The “Whistleblower” in the White House’s security clearance office was suspended, per Peter Alexander and Laura Strickler at NBC News. Tom Winter pointed out this news came “less than a week after the @strickdc and @PeterAlexander story about Jared Kushner's clearance issues.” Coincidence?
Here's why people lose faith in politics
Ian Dunt at the Washington Post attempted to explain the collective madness behind Britain’s Brexit plan.
Over at The Guardian, Alex Hern pointed out that Leave. EU and Arron Banks insurance firm were fined £120,000 for data breaches. “Here's why people lose faith in politics. Even when this stuff is exposed, nothing changes. Brexit is going ahead despite evidence of such deep and widespread cheating that the result of the referendum should be declared unsafe,” George Monbiot wrote.
Also at The Guardian, Gary Younge wrote So, poorer Brexiters voted to be worse off? There’s nothing wrong in that. Here’s just a snippet from that piece: "There really are some liberals who think that they know what’s better for working-class people than working-class people themselves do...And then they wonder why they can't win them over." Lucy Bailey called this “An important and challenging piece.” While Nesrine Malik suggested we “Thank God every day for @garyyounge.”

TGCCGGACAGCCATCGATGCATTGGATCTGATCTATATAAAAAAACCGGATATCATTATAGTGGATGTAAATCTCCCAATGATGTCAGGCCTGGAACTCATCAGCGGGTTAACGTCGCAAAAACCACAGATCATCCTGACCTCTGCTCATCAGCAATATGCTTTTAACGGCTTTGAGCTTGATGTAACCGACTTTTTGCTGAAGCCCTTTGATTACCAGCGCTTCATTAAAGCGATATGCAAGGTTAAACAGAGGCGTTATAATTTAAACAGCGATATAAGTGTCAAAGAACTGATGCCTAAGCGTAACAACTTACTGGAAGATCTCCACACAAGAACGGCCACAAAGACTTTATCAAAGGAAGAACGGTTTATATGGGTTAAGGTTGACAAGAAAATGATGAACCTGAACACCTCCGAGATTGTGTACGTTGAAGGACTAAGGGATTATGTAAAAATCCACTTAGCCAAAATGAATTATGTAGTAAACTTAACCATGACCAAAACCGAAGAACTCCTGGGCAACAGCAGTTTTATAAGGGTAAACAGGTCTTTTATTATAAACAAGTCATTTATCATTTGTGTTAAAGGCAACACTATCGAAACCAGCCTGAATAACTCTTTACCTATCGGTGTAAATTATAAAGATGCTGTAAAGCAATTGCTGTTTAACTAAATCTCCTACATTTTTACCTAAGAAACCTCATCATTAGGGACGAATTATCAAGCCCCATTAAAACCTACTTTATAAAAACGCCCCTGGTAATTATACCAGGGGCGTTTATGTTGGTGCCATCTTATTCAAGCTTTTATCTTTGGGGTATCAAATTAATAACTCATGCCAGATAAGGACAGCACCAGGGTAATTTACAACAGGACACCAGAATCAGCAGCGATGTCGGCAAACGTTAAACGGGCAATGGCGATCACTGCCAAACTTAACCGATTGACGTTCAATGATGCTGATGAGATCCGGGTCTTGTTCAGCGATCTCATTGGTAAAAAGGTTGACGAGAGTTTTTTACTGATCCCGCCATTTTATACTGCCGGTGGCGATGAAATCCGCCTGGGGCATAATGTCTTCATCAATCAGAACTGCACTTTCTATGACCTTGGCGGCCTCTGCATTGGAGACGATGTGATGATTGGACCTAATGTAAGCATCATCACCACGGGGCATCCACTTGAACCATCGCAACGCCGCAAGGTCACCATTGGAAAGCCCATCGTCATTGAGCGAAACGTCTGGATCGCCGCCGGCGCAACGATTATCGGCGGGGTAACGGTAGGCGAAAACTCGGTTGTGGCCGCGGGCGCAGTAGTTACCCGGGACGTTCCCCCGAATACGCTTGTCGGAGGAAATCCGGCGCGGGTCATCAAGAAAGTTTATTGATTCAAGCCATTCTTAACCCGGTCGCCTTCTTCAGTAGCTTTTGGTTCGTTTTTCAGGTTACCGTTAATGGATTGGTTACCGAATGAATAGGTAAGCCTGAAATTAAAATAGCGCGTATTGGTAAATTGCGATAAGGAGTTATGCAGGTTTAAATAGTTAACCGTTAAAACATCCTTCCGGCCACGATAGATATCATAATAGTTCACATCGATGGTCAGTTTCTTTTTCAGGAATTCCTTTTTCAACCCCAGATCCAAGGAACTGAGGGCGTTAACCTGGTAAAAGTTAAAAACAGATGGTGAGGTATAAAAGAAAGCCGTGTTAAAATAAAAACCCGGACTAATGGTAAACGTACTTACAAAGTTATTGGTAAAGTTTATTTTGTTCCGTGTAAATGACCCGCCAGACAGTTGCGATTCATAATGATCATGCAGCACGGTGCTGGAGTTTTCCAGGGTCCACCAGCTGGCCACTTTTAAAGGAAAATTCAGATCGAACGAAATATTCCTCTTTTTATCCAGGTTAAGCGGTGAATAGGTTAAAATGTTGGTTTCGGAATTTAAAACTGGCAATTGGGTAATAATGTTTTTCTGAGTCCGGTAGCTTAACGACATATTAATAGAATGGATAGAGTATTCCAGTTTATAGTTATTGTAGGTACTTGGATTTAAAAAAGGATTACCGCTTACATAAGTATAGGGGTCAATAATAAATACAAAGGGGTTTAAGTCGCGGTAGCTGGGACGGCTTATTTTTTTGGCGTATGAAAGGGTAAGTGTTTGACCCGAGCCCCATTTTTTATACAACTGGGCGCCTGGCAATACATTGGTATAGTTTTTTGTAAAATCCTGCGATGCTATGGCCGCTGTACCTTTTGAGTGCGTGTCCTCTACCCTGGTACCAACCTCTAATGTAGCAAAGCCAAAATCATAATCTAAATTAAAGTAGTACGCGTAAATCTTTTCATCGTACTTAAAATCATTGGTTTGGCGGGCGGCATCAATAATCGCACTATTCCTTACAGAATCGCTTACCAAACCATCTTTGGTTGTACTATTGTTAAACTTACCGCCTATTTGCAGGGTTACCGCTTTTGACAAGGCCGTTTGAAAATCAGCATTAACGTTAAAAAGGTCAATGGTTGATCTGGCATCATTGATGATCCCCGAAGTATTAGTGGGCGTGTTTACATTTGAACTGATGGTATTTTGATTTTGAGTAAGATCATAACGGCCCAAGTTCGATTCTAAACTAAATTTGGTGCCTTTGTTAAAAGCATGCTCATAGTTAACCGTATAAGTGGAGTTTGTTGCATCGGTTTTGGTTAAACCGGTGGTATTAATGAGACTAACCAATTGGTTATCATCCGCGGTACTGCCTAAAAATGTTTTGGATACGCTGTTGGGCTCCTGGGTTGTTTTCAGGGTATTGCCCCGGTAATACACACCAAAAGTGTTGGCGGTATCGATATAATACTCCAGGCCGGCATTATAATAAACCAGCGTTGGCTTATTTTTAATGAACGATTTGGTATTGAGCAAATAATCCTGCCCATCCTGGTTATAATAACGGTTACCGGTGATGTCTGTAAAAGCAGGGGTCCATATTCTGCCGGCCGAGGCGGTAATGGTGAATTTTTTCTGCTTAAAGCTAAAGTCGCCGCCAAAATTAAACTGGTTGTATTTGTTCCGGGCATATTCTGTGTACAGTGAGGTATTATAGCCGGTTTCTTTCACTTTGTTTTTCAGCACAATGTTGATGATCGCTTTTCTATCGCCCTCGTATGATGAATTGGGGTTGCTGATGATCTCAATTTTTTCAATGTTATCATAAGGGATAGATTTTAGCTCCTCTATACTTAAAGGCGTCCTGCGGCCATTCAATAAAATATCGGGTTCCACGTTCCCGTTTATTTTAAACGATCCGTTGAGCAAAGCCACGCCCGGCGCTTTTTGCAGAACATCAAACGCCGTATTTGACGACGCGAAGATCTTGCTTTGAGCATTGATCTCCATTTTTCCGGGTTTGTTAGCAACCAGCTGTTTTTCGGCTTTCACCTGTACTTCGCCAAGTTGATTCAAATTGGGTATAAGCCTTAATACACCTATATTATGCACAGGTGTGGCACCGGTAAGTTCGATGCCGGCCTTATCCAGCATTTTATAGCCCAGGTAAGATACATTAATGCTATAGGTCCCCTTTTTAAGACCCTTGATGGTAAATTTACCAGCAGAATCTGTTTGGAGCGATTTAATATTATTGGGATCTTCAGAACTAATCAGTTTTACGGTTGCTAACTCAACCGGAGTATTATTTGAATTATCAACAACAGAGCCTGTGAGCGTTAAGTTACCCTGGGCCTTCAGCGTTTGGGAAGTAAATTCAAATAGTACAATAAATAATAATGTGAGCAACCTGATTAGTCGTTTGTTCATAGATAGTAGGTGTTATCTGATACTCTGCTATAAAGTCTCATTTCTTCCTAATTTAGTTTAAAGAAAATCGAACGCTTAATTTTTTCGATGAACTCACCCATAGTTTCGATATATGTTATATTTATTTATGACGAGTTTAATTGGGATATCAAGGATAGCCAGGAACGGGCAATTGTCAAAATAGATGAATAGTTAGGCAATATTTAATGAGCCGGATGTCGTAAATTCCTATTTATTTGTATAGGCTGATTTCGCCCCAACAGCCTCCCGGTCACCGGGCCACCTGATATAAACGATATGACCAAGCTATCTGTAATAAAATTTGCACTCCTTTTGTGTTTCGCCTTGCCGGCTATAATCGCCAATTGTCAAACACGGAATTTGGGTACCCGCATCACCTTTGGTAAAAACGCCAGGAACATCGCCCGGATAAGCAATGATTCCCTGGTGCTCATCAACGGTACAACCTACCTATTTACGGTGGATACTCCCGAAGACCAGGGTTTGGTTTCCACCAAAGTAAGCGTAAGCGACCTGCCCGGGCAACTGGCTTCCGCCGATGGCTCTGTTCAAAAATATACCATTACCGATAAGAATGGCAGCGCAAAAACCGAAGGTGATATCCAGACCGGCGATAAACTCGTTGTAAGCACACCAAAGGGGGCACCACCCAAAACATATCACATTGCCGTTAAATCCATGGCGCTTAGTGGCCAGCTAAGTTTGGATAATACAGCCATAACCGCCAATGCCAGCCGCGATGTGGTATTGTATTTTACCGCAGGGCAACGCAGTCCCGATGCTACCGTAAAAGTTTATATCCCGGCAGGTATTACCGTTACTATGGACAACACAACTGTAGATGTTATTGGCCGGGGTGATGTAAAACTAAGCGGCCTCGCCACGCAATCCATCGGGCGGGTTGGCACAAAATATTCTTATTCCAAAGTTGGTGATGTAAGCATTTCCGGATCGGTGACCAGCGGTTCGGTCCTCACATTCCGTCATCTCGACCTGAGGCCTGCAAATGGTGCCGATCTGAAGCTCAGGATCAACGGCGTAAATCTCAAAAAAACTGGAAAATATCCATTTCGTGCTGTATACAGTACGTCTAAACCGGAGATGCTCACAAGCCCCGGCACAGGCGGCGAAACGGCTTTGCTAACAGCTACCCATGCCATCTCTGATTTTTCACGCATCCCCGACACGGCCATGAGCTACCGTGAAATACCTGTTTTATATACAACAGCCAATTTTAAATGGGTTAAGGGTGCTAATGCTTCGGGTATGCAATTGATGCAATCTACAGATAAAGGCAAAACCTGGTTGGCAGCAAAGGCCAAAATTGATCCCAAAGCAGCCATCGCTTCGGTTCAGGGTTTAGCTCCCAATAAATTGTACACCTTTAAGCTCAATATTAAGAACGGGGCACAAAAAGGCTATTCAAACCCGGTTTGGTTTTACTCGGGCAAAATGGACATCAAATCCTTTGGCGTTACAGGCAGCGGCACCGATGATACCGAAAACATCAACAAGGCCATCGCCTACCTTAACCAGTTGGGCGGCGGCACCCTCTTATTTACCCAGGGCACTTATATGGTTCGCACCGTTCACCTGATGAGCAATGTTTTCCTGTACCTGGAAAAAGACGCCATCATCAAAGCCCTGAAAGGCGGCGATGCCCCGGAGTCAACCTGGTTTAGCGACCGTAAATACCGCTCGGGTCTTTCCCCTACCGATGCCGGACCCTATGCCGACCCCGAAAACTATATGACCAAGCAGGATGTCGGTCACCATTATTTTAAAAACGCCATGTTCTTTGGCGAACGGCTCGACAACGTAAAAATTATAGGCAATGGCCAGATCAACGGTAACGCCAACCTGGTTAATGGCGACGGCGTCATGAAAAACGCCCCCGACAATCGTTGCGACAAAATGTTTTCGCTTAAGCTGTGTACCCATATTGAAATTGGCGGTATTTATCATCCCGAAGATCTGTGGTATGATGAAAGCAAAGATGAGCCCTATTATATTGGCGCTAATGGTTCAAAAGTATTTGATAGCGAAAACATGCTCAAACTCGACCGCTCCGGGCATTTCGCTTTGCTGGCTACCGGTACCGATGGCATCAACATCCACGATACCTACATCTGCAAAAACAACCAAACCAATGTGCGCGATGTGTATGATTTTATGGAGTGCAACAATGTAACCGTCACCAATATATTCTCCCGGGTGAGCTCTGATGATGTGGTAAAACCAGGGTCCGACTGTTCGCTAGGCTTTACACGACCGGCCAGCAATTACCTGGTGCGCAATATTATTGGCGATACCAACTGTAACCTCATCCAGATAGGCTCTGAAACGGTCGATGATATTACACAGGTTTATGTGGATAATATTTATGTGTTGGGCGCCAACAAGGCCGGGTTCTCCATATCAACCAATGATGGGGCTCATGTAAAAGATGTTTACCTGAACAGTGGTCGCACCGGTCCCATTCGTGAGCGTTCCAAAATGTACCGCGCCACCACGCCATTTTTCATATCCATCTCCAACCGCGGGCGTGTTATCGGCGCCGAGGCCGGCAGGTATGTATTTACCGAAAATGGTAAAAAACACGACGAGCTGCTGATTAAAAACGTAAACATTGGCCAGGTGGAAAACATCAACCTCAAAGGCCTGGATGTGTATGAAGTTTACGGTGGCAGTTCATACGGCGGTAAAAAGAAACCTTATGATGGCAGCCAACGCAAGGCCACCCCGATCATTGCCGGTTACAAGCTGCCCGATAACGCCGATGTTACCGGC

More Friday reads
The BBC shared the sad news that Jeremy Hardy, comedian and Radio 4 panel star, died at age 57. “Oh this is just awful news. Awful awful awful. So sad,” Sian Norris wrote.
Matt Ford at the New Republic brought our attention to the fact that The Courts Are Making a Killing on Public Records. “It's always seemed super messed up to me that PACER charges money to access *public records,* so needless to say I'm thrilled @fordm wrote about it,” Emily Atkin shared. Eric Sandy added, “I am very into this class action lawsuit challenging PACER search fees and it's a good opportunity to encourage everybody out there to join the RECAP archive project.” Ford drove the point home when he tweeted: “Free soil. Free labor. Free PACER.”
BuzzFeed News’ Sal Hernandez published a bombshell story today that One Of The Biggest At-Home DNA Testing Companies Is Working With The FBI. The company in question is called Family Tree DNA and has apparently given the FBI access to its genealogy database, allowing agents to mine the DNA records in hopes of cracking violent crimes. Anyone who watches “Law & Order: SVU” will know that this was also a topic in a recent episode. (Ed. note: Olivia Benson forever)
Definitely don’t miss One Lawyer, 194 Felony Cases and No Time from the New York Times. “Lawyers for the poor have tried to say they have too many cases. Some of them have been threatened with contempt of court. A new effort to quantify workloads helps to make their case,” Shaila Dewan shared.
And finally, Taylor Lorenz at The Atlantic figured out that The World-Record Instagram Egg Is Going to Make Someone Very Rich. Her piece includes quotes like “Being the first brand to crack out of the egg is worth at least $10 million.” And it led Sarah Laskow to ask, “What is this world?”